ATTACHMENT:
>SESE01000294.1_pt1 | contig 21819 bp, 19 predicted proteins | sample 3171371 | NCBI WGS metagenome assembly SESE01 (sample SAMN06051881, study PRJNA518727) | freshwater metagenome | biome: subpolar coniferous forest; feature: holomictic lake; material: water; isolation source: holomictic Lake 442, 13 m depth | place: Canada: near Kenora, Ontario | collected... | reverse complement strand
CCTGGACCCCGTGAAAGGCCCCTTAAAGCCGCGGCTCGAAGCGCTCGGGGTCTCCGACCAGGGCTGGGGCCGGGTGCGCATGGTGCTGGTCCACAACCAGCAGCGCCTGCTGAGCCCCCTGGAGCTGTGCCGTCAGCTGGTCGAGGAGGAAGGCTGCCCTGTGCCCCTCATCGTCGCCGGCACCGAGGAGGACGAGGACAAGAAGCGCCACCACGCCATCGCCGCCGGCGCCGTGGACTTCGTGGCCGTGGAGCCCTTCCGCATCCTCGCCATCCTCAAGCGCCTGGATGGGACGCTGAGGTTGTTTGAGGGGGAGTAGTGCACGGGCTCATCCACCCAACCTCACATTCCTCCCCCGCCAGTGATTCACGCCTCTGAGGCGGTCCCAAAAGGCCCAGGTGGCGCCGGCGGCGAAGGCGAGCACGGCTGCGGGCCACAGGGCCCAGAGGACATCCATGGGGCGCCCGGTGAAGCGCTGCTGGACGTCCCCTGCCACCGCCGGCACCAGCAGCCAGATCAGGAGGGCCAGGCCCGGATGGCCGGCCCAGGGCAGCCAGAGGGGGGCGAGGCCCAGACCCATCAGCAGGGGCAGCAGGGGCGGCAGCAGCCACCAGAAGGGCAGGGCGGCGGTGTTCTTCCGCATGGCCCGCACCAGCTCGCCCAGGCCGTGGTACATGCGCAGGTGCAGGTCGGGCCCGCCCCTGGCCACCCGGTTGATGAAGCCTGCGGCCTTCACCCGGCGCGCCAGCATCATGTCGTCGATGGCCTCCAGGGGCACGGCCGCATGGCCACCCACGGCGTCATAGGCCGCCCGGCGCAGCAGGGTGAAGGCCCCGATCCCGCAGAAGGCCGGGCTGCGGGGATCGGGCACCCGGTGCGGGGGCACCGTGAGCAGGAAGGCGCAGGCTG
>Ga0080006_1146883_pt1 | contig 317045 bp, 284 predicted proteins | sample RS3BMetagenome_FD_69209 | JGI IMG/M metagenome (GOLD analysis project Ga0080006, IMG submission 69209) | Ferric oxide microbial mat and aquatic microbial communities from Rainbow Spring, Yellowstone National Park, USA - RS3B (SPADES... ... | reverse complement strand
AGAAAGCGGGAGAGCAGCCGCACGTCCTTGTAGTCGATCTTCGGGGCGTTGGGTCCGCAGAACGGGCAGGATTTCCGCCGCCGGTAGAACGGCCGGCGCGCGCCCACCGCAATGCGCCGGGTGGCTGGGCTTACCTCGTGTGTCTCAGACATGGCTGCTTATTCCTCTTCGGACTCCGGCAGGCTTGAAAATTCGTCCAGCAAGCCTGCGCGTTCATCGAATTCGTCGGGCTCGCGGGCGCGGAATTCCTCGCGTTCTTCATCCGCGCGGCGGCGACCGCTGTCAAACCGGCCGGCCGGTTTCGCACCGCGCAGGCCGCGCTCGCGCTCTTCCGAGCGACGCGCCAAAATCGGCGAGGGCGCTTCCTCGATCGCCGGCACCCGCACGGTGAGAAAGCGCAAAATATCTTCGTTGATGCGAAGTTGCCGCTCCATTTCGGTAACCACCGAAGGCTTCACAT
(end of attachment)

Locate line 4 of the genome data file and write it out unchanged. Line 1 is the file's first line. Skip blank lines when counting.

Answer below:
AGAAAGCGGGAGAGCAGCCGCACGTCCTTGTAGTCGATCTTCGGGGCGTTGGGTCCGCAGAACGGGCAGGATTTCCGCCGCCGGTAGAACGGCCGGCGCGCGCCCACCGCAATGCGCCGGGTGGCTGGGCTTACCTCGTGTGTCTCAGACATGGCTGCTTATTCCTCTTCGGACTCCGGCAGGCTTGAAAATTCGTCCAGCAAGCCTGCGCGTTCATCGAATTCGTCGGGCTCGCGGGCGCGGAATTCCTCGCGTTCTTCATCCGCGCGGCGGCGACCGCTGTCAAACCGGCCGGCCGGTTTCGCACCGCGCAGGCCGCGCTCGCGCTCTTCCGAGCGACGCGCCAAAATCGGCGAGGGCGCTTCCTCGATCGCCGGCACCCGCACGGTGAGAAAGCGCAAAATATCTTCGTTGATGCGAAGTTGCCGCTCCATTTCGGTAACCACCGAAGGCTTCACAT